The Impact of Emotional Abuse

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Everyone’s past has a way of sticking around with them. While it is possible to move forward again, the past helps mold and shape you into who you are today. Unfortunately, those include both positive and negative life events.

Emotional abuse typically occurs in children. It’s a type of abuse that is usually brought on by a child’s primary caretaker. Instead of caring for the child and giving them attention and love, they tend to isolate, ignore, or even try to embarrass the child instead.

Unsurprisingly, these behaviors and actions can stay with someone into their teenage years and adulthood. Let’s learn more about the impact of emotional abuse and how it impacts you.

Short-Term Effects

When someone goes through emotional abuse, it can be hard to realize that something is wrong or that what’s happening isn’t your fault. It may take someone quite some time to realize they’re going through emotional abuse. They may even experience similar feelings as someone going through grief. At first, they may experience confusion, denial, fear, hopelessness, and even shame.

These are some of the most common short-term physical and behavioral signs and symptoms that are associated with emotional abuse:

  • Body aches and pains
  • Difficulty concentrating
  • Increased heart rate
  • Moodiness
  • Muscle tension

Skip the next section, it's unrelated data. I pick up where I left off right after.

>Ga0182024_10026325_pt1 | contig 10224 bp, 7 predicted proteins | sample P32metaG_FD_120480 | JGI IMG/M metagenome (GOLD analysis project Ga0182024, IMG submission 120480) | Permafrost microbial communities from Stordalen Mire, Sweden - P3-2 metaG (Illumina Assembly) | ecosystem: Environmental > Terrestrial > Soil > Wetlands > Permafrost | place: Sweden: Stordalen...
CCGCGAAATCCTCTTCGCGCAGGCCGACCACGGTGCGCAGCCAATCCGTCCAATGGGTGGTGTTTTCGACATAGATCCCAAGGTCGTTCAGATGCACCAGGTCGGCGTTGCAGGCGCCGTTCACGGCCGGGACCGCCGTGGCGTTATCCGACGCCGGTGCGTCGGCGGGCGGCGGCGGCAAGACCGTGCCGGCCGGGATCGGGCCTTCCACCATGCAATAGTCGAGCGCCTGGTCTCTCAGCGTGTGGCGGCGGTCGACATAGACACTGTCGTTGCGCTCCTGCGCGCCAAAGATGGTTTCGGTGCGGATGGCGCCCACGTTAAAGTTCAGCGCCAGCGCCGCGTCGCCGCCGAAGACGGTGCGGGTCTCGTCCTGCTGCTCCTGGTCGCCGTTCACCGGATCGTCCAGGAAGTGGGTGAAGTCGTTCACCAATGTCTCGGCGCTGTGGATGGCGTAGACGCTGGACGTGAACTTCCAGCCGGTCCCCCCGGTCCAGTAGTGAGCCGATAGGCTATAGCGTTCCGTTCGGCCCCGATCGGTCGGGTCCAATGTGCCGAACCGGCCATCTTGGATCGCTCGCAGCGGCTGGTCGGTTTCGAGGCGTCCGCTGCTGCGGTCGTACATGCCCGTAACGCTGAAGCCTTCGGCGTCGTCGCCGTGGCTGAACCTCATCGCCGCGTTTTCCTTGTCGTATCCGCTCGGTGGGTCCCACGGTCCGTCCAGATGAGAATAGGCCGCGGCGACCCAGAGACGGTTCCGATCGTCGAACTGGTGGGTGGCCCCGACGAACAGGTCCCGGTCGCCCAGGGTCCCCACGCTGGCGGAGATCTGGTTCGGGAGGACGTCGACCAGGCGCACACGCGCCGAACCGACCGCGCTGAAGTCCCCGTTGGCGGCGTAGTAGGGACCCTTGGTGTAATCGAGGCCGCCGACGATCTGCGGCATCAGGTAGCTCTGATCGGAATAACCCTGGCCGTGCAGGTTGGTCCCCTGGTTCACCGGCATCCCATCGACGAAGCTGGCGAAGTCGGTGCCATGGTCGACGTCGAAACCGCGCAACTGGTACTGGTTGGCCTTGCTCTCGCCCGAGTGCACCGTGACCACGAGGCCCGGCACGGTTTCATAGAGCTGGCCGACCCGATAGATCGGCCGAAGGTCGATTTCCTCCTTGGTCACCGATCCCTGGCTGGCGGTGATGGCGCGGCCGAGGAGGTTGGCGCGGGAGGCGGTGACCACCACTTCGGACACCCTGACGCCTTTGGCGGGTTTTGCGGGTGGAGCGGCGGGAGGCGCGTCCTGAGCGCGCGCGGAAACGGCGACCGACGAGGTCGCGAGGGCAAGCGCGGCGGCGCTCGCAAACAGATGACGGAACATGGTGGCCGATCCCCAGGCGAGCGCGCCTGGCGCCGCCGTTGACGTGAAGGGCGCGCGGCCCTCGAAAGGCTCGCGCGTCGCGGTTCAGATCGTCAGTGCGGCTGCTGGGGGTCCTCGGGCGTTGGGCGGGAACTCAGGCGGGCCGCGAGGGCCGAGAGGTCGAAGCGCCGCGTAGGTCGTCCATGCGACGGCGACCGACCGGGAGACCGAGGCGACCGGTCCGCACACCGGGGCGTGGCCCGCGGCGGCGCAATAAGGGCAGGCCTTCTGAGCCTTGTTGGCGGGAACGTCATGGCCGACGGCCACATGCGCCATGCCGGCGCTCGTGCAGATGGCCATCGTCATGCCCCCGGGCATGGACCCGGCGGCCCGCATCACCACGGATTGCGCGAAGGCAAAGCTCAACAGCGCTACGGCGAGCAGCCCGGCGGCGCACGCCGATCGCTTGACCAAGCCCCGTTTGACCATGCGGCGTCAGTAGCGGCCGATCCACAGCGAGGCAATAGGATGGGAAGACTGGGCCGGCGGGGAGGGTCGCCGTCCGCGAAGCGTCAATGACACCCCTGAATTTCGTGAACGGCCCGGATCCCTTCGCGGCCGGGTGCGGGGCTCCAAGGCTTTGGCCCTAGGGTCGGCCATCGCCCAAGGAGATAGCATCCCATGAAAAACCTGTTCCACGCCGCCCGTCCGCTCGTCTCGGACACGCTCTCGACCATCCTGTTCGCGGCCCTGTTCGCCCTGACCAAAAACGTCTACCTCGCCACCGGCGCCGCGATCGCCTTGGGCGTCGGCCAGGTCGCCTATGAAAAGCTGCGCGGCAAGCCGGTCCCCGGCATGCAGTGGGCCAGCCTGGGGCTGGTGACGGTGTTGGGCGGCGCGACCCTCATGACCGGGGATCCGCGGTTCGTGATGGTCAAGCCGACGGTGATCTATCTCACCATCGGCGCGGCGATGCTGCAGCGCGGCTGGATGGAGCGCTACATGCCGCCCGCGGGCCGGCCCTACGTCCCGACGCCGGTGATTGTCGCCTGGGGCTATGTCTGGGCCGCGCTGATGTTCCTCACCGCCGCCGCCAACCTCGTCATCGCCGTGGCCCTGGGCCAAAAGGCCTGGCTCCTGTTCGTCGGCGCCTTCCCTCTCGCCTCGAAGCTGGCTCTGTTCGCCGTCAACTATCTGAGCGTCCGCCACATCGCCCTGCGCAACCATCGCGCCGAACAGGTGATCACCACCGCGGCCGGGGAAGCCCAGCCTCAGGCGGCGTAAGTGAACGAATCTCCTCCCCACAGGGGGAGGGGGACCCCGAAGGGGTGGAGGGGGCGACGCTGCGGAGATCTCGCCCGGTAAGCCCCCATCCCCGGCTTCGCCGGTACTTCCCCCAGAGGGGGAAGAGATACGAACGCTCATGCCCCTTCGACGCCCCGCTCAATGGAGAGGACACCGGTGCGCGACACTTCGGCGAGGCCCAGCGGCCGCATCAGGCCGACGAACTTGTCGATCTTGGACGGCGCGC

• Nightmares
  • Regression in children
  • Social withdrawal and isolation
  • Sleeping problems

Long-Term Effects

Emotional abuse, especially emotional abuse that is left untreated, can lead to long-term effects. Emotional abuse can be just as painful for someone as physical abuse can be. These are some of the long-term effects of emotional abuse:

  • Anxiety
  • Chronic pain
  • Depression
  • Eating disorders
  • Headaches
  • Heart disease
  • Insomnia
  • Mental health issues
  • Low self-esteem
  • Obesity
  • Sense of guilt
  • Social isolation
  • Substance use and abuse

Emotional Abuse and PTSD

Emotional abuse can lead to worsening mental health issues like post-traumatic stress disorder (PTSD). This may not be the case for every single person who experiences emotional abuse, but it’s likely to happen. Each case of emotional abuse is unique to each individual. Some different causes and factors can impact how a person and their body and brain respond to emotional abuse. These are some of the most common signs and symptoms of post-traumatic stress disorder from emotional abuse:

  • Bed-wetting in children
  • Emotional outbursts
  • Flashbacks
  • Increased heart rate
  • Insomnia
  • Needy or clinginess
  • Negative view of themselves, others, and the world
  • Nightmares
  • Regression in children
  • Startled easily

Next Steps

As soon as you or a loved one recognizes signs of emotional abuse, it’s extremely important to reach out for additional support. The longer that the emotional abuse occurs without seeking support, the worse the signs and symptoms may be. No matter when the emotional abuse occurs, it is possible to overcome it. There are certain lifestyle changes that you can implement when you’re ready to start the process of healing.

It’s important to know that even though you may feel alone right now, you’re not alone. Lean on your loved ones. Let them know what you need from them during this time so they can show up for you however needed. If you don’t feel like you can talk to a close friend or family member, consider reaching out for additional support from a licensed and trained mental health professional. A therapist will be able to work with you to help you get to the root cause of the emotional abuse and help you navigate the signs and symptoms you may be struggling with. Don’t delay in getting the help you need and deserve. Reach out today to set up a consultation for trauma therapy.